Although it can't quite manage to overcome this hurdle, Otherness, his superior followup, continues Bainbridge's sonic journey nicely. More expansive than its predecessor, it's filled with hidden subtleties that reveal themselves on repeat listens. Half of its ten tracks pair the producer with likeminded artists, including Blood Orange's Dev Hynes, Kelela and Robyn. The results reveal Bainbridge to be as capable a collaborator as he is a solo artist, playing to his more famous friends' musical strengths without giving the project over to their idiosyncratic talents.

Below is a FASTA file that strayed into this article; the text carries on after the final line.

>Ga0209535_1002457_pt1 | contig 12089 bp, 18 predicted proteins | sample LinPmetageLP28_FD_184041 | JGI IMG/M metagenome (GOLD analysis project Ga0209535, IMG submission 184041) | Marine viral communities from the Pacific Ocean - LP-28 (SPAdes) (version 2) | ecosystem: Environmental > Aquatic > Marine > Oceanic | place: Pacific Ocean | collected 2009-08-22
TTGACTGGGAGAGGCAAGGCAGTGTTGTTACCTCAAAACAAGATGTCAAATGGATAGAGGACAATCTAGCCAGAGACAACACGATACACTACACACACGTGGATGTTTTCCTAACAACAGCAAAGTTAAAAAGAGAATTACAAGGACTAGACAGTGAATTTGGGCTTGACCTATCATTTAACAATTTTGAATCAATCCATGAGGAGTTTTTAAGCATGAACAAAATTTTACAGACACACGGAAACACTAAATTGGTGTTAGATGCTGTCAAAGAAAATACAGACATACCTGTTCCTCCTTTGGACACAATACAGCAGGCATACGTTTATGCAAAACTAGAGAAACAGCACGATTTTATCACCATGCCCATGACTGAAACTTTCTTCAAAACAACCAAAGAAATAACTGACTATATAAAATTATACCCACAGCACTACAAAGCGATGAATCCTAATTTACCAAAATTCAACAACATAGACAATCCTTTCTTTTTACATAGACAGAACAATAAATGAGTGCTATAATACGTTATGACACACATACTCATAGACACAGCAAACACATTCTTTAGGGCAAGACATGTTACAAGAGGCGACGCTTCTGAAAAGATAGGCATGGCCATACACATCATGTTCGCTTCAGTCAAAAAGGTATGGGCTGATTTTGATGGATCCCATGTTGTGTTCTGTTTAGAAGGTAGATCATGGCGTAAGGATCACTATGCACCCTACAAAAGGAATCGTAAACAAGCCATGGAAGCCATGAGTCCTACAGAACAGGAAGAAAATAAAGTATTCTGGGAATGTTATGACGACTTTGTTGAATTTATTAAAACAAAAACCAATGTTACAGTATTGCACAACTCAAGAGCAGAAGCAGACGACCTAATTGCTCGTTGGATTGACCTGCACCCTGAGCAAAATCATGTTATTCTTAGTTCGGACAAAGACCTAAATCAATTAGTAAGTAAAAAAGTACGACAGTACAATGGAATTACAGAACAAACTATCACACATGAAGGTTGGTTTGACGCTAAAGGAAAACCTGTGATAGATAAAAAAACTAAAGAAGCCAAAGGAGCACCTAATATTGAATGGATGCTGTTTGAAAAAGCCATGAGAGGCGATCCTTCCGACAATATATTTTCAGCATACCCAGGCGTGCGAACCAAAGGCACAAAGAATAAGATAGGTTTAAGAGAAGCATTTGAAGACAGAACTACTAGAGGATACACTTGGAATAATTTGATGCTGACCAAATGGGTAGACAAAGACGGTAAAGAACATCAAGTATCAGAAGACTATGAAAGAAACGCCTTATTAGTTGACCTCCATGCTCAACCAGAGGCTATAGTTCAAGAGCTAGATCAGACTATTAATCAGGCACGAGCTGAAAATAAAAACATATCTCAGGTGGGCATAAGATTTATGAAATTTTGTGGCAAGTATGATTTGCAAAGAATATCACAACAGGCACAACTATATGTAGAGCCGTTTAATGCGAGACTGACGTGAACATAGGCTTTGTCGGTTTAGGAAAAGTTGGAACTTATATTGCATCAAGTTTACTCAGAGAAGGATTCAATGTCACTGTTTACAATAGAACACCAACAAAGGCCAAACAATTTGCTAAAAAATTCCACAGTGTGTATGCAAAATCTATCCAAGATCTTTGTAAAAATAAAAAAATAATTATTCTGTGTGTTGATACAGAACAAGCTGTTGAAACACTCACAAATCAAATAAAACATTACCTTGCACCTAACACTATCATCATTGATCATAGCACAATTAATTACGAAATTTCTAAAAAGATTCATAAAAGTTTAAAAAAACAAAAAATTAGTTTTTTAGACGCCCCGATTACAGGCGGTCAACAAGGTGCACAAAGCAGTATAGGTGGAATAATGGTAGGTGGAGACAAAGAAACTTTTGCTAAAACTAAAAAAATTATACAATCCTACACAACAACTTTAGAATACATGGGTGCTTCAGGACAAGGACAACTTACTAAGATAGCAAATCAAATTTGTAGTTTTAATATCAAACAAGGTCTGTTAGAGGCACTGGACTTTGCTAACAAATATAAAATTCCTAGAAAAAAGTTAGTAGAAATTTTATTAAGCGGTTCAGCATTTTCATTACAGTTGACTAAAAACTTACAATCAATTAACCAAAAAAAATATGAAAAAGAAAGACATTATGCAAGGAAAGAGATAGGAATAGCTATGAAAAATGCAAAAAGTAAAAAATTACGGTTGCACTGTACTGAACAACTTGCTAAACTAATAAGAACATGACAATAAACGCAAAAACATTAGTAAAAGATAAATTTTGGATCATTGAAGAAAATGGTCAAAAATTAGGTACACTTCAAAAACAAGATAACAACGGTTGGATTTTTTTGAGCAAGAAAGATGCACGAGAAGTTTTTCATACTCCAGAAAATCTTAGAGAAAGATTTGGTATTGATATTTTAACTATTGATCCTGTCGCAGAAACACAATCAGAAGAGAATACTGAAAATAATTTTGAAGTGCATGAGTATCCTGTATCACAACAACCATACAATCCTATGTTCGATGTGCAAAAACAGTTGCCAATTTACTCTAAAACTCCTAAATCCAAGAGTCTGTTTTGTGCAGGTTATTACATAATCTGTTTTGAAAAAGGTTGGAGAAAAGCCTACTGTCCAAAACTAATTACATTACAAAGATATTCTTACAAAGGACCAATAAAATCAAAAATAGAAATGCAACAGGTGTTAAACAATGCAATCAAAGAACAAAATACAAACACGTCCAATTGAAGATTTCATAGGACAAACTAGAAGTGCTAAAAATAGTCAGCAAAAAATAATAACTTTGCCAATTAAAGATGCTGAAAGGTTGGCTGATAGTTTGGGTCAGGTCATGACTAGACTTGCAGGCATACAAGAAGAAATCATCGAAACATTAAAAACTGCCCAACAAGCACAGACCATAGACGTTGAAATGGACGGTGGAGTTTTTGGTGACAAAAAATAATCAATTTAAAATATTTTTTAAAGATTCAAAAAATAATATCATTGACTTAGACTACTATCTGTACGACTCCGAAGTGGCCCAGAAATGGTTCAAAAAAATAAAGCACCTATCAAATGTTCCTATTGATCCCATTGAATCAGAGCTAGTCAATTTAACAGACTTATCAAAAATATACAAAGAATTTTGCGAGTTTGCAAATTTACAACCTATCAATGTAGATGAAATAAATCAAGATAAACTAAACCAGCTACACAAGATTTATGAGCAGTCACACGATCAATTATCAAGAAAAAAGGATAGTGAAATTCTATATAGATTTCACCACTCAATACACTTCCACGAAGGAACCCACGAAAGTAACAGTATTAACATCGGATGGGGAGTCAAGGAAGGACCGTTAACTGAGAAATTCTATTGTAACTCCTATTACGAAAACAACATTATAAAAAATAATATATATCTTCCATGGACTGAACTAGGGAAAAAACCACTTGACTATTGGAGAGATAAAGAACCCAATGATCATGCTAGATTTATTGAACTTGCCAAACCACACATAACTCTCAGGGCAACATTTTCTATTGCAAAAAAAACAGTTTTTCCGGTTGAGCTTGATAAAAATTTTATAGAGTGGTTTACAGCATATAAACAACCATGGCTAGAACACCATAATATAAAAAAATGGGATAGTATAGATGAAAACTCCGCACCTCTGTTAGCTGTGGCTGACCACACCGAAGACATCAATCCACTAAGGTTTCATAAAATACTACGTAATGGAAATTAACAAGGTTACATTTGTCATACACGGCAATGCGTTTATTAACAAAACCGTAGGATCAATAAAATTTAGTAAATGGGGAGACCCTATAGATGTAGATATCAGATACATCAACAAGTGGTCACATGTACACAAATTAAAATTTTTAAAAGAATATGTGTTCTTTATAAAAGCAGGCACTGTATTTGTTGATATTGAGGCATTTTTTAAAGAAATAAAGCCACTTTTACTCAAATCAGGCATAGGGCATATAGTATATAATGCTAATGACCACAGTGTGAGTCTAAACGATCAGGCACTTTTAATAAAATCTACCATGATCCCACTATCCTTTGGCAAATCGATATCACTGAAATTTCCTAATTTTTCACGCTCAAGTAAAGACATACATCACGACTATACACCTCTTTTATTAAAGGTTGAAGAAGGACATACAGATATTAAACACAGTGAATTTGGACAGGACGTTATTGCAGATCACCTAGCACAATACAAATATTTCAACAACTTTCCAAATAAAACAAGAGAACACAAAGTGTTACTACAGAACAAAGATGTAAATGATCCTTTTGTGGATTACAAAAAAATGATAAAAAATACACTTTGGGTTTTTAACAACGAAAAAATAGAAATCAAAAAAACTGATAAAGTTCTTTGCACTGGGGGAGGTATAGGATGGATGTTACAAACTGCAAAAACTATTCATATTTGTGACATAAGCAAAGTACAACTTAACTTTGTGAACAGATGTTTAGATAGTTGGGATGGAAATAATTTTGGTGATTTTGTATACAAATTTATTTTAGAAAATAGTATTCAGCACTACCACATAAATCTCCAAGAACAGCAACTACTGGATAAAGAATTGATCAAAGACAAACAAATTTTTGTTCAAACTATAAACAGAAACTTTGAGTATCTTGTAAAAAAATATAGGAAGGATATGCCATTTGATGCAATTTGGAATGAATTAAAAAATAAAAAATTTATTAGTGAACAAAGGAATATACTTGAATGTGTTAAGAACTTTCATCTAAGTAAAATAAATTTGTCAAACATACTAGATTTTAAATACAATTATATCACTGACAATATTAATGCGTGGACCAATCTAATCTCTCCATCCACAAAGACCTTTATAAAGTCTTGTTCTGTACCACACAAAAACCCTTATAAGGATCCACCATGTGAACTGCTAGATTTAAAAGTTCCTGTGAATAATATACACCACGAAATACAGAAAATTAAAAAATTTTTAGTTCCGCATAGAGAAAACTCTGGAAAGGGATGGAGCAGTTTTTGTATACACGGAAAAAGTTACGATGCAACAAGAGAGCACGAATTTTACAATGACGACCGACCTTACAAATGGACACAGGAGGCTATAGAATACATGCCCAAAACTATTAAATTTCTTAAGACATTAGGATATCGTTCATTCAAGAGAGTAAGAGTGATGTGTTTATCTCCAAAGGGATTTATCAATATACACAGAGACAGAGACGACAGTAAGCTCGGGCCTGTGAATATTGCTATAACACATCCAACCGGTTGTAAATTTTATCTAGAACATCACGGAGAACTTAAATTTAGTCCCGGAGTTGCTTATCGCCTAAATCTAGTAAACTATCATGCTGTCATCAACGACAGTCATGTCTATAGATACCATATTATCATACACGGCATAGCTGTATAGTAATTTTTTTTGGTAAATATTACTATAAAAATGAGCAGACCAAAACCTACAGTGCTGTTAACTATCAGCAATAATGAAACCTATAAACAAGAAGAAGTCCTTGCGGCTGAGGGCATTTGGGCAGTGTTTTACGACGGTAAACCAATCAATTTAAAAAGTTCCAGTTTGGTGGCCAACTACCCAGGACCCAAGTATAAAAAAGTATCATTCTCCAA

Bainbridge knows how to stamp songs with his own sonic signature — witness the horn blasts on opener "World Restart" or the stop-start funk lines behind Robyn on "Who Do You Love?" — but he's yet to find his voice as a singer and lyricist. The songs on Otherness rely on established lyrical tropes (love and relationships), while his productions shatter them.
That's a shame, because Otherness has the potential to be a great album. Unfortunately, Bainbridge fails to bring anything new to the table emotionally. As it stands, it's a very good record that builds on and expands the musical ideas presented on his debut. (Female Energy/Mom Pop)